For the most part, although Rinehart is a talented writer, the results here are frustratingly unimpressive, an MFA's idea of...


A debut collection of a dozen stories, set in the Midwest and focusing on marginal people who always seem to be in motion, searching for some kind of solid connection that will perhaps make them whole.

Few, if any, of the people Rinehart writes about are having any fun. They drift through life, moving from one job to another. The guys hang out in bars, looking to pick up women. And the women are experiencing (surprise) men problems. Violence, usually by gun or car, almost perpetually hangs heavy in the air, whether it's a woman who has her head smashed in with a beer bottle in ``Mr. Big Stuff,'' a particularly nasty story; ``Le Sabre,'' in which a young boy gets run over by a car; or ``Burning Luv,'' which depicts a hitchhiker taking revenge on a cowboy clown who stops to pick him up and then leaves him stranded in the desert. The best of the collection is the title piece, about a college student who embarks on a doomed affair with the diabetic, suicidal veterinarian wife of his college film professor, and not far behind is ``The Blue Norton,'' wherein a lie about the ownership of a motorcycle eventually brings down a dream relationship wished for by many men: purely sexual. Unfortunately, most of the characters are flat and lifeless, as if they were created merely for use in a short story. This is the case even for a recurring narrator named Chris Bergman, who appears as a boy in ``American Arms'' and ``The Order of the Arrow'' and as a man in several other tales.

For the most part, although Rinehart is a talented writer, the results here are frustratingly unimpressive, an MFA's idea of what makes short fiction work. The stories don't end, they just stop, as if Rinehart ran out of ink (or ideas).

Pub Date: May 1, 2000

ISBN: 0-385-49853-5

Page Count: 176

Publisher: Doubleday

Review Posted Online: May 20, 2010

Kirkus Reviews Issue: March 15, 2000

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It's being called a novel, but it is more a hybrid: short-stories/essays/confessions about the Vietnam War—the subject that O'Brien reasonably comes back to with every book. Some of these stories/memoirs are very good in their starkness and factualness: the title piece, about what a foot soldier actually has on him (weights included) at any given time, lends a palpability that makes the emotional freight (fear, horror, guilt) correspond superbly. Maybe the most moving piece here is "On The Rainy River," about a draftee's ambivalence about going, and how he decided to go: "I would go to war—I would kill and maybe die—because I was embarrassed not to." But so much else is so structurally coy that real effects are muted and disadvantaged: O'Brien is writing a book more about earnestness than about war, and the peekaboos of this isn't really me but of course it truly is serve no true purpose. They make this an annoyingly arty book, hiding more than not behind Hemingwayesque time-signatures and puerile repetitions about war (and memory and everything else, for that matter) being hell and heaven both. A disappointment.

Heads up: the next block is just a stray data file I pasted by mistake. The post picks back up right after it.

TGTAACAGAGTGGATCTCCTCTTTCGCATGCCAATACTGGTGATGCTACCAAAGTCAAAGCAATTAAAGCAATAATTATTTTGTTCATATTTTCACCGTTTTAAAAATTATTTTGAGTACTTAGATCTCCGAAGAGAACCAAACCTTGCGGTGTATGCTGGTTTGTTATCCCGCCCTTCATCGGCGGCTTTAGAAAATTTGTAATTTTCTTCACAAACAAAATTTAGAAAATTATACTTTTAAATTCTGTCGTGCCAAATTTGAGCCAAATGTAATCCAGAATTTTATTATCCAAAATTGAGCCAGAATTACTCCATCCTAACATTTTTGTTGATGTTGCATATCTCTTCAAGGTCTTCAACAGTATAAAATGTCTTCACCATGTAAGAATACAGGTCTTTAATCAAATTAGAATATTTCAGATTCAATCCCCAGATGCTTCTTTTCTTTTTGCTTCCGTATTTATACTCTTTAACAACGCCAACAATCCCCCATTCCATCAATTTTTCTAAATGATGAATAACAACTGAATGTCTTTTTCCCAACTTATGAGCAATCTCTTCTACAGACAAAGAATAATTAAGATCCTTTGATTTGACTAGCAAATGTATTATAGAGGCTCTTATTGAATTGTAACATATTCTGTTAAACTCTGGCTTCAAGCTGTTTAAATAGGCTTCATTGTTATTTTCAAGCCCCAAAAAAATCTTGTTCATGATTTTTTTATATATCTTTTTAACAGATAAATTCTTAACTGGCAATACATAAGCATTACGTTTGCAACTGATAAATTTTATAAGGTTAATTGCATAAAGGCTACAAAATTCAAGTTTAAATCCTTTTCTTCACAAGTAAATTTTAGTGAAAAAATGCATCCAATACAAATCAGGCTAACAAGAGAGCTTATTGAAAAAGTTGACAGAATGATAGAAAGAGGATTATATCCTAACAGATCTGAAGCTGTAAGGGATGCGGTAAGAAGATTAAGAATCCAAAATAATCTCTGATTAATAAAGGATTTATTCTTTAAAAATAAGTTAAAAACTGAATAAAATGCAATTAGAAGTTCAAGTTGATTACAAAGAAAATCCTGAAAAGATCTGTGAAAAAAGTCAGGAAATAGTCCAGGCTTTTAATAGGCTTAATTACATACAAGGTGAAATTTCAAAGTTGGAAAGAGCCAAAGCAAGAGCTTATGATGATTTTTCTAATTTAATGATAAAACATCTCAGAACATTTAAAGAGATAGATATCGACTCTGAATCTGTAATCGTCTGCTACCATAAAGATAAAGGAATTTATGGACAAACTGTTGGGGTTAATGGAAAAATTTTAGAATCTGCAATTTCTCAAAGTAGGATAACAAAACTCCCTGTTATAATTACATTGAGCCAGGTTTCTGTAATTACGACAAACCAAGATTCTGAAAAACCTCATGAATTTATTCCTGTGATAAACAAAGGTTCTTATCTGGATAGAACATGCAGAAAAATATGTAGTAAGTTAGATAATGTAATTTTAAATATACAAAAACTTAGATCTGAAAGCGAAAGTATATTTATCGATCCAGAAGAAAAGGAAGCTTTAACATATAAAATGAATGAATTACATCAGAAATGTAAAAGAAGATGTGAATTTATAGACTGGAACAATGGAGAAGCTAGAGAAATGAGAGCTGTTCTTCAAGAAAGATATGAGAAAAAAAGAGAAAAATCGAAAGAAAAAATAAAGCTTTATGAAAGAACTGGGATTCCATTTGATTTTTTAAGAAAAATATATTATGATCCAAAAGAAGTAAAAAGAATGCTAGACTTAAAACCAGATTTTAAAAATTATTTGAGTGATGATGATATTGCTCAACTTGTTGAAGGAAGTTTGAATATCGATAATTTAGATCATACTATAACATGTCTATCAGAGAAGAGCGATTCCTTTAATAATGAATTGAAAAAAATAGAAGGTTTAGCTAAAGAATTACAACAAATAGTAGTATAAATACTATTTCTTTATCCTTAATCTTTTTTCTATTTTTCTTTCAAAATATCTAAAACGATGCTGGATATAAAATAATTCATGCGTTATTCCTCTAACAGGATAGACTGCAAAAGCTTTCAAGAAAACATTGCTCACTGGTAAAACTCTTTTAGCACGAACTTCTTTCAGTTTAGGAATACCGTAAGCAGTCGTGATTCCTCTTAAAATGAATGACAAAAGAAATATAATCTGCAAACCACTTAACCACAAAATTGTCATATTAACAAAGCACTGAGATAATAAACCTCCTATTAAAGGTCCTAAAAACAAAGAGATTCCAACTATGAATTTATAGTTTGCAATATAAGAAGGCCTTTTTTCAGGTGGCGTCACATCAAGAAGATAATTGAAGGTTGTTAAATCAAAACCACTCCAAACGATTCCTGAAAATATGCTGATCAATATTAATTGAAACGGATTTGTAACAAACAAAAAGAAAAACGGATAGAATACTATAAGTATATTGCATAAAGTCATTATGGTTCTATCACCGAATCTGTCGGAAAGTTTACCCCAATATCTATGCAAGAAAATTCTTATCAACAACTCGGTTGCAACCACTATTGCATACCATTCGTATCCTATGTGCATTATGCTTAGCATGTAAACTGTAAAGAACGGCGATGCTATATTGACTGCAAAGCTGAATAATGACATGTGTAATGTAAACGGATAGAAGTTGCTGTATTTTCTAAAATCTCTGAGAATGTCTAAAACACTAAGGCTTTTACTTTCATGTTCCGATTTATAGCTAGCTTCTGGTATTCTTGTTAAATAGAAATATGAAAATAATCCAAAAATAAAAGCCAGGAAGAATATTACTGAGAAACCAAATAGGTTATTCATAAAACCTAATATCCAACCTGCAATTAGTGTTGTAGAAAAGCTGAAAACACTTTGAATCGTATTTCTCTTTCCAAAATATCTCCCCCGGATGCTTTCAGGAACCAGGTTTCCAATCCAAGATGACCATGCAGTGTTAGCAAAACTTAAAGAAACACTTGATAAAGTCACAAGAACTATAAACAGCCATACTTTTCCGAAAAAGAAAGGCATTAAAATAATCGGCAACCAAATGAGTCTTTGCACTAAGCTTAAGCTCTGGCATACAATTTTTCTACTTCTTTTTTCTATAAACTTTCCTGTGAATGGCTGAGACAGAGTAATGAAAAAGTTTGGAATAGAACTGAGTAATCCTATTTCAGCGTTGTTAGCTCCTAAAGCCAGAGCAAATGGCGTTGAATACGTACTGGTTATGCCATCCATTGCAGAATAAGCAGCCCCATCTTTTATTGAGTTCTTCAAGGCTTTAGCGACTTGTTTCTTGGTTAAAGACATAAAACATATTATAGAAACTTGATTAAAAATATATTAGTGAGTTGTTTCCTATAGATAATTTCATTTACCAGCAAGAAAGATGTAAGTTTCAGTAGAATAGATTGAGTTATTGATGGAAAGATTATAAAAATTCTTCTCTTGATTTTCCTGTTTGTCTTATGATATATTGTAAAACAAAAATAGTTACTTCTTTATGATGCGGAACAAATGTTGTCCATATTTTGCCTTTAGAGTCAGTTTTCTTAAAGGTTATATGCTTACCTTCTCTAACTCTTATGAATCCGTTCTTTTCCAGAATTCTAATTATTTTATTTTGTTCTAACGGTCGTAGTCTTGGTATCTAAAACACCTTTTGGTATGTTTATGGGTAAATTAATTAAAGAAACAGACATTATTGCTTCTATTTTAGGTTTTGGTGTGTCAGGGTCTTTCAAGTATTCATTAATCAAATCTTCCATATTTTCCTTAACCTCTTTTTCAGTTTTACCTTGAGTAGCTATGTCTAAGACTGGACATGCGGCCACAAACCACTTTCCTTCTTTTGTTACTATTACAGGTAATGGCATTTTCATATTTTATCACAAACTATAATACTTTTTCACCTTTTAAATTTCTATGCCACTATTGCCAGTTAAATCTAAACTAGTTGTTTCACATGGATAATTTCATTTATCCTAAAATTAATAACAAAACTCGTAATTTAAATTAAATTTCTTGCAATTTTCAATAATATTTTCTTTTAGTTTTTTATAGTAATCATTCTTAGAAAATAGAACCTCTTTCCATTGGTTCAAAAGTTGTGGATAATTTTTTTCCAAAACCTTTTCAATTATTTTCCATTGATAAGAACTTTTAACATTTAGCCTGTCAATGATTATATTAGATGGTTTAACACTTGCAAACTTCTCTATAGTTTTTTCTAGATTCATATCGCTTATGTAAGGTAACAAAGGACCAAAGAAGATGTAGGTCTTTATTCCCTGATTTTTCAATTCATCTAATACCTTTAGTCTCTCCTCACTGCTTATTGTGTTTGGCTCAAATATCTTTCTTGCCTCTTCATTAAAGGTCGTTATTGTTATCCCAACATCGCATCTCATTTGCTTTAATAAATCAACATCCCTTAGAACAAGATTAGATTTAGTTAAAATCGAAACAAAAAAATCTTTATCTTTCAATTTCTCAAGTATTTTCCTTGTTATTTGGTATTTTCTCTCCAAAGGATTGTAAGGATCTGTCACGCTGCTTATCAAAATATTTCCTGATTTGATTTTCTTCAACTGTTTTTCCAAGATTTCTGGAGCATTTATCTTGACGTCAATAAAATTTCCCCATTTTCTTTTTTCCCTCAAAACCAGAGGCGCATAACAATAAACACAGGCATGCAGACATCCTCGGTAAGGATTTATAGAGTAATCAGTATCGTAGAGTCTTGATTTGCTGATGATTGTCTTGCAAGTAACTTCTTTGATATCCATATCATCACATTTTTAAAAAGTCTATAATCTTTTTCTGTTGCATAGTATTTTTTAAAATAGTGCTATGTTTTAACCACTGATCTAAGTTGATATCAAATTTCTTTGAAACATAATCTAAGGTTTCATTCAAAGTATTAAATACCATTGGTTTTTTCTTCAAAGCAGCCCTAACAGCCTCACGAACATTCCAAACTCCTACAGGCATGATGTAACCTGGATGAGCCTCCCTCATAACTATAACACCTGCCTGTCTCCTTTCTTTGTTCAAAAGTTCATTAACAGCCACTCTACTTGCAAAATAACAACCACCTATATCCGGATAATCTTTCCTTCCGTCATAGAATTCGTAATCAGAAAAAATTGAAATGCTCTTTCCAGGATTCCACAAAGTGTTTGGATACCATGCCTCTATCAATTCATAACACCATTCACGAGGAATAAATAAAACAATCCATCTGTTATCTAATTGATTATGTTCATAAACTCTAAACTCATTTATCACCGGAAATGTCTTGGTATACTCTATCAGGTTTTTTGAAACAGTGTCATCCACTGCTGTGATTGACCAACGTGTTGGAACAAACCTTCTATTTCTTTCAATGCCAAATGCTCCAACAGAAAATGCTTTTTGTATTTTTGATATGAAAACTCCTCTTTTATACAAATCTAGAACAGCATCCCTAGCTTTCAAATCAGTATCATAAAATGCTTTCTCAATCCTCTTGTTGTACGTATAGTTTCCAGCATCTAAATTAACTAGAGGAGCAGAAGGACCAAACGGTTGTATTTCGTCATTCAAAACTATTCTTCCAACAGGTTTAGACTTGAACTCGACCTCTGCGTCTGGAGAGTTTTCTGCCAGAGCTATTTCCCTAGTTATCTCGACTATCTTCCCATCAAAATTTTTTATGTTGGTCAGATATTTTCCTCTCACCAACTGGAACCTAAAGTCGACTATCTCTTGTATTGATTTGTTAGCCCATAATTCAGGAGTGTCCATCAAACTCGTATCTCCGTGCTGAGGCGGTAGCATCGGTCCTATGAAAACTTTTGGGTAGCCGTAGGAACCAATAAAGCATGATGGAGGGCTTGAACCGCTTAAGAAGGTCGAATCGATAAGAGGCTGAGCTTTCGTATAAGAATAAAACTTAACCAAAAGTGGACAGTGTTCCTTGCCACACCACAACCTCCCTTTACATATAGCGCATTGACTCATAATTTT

Pub Date: March 28, 1990

ISBN: 0618706410

Page Count: 256

Publisher: Houghton Mifflin

Review Posted Online: Oct. 2, 2011

Kirkus Reviews Issue: Feb. 15, 1990

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What's most worthy in this hefty, three-part volume of still more Hemingway is that it contains (in its first section) all the stories that appeared together in the 1938 (and now out of print) The Fifth Column and the First Forty-Nine Stories. After this, however, the pieces themselves and the grounds for their inclusion become more shaky. The second section includes stories that have been previously published but that haven't appeared in collections—including two segments (from 1934 and 1936) that later found their way into To Have and Have Not (1937) and the "story-within-a-story" that appeared in the recent The garden of Eden. Part three—frequently of more interest for Flemingway-voyeurs than for its self-evident merits—consists of previously unpublished work, including a lengthy outtake ("The Strange Country") from Islands in the Stream (1970), and two poor-to-middling Michigan stories (actually pieces, again, from an unfinished novel). Moments of interest, but luckiest are those who still have their copies of The First Forty-Nine.

Pub Date: Dec. 2, 1987

ISBN: 0684843323

Page Count: 666

Publisher: Scribner

Review Posted Online: Oct. 7, 2011

Kirkus Reviews Issue: Nov. 15, 1987

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